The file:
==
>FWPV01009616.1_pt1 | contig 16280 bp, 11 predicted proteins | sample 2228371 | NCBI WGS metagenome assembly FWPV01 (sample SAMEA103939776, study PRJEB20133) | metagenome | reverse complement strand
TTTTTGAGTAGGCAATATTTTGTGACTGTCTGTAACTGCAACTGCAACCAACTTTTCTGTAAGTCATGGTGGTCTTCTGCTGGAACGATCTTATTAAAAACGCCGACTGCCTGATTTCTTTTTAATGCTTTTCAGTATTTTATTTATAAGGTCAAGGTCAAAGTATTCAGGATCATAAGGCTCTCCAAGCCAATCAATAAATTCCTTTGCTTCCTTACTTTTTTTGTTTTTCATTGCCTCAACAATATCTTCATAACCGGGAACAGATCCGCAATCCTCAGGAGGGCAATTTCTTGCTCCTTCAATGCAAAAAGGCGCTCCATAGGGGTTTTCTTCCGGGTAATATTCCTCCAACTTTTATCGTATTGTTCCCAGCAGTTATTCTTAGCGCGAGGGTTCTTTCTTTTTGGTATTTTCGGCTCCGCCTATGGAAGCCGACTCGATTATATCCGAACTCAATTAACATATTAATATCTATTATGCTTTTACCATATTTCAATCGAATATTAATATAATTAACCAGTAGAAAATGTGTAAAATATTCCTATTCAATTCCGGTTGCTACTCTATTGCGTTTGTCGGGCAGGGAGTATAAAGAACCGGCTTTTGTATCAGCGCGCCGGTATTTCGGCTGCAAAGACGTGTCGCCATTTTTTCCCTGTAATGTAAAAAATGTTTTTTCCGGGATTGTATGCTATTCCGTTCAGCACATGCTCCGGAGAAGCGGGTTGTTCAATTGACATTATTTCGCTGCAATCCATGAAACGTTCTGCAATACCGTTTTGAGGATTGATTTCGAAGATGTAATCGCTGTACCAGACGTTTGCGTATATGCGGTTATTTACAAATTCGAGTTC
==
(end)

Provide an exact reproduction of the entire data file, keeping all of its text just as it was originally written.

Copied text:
>FWPV01009616.1_pt1 | contig 16280 bp, 11 predicted proteins | sample 2228371 | NCBI WGS metagenome assembly FWPV01 (sample SAMEA103939776, study PRJEB20133) | metagenome | reverse complement strand
TTTTTGAGTAGGCAATATTTTGTGACTGTCTGTAACTGCAACTGCAACCAACTTTTCTGTAAGTCATGGTGGTCTTCTGCTGGAACGATCTTATTAAAAACGCCGACTGCCTGATTTCTTTTTAATGCTTTTCAGTATTTTATTTATAAGGTCAAGGTCAAAGTATTCAGGATCATAAGGCTCTCCAAGCCAATCAATAAATTCCTTTGCTTCCTTACTTTTTTTGTTTTTCATTGCCTCAACAATATCTTCATAACCGGGAACAGATCCGCAATCCTCAGGAGGGCAATTTCTTGCTCCTTCAATGCAAAAAGGCGCTCCATAGGGGTTTTCTTCCGGGTAATATTCCTCCAACTTTTATCGTATTGTTCCCAGCAGTTATTCTTAGCGCGAGGGTTCTTTCTTTTTGGTATTTTCGGCTCCGCCTATGGAAGCCGACTCGATTATATCCGAACTCAATTAACATATTAATATCTATTATGCTTTTACCATATTTCAATCGAATATTAATATAATTAACCAGTAGAAAATGTGTAAAATATTCCTATTCAATTCCGGTTGCTACTCTATTGCGTTTGTCGGGCAGGGAGTATAAAGAACCGGCTTTTGTATCAGCGCGCCGGTATTTCGGCTGCAAAGACGTGTCGCCATTTTTTCCCTGTAATGTAAAAAATGTTTTTTCCGGGATTGTATGCTATTCCGTTCAGCACATGCTCCGGAGAAGCGGGTTGTTCAATTGACATTATTTCGCTGCAATCCATGAAACGTTCTGCAATACCGTTTTGAGGATTGATTTCGAAGATGTAATCGCTGTACCAGACGTTTGCGTATATGCGGTTATTTACAAATTCGAGTTC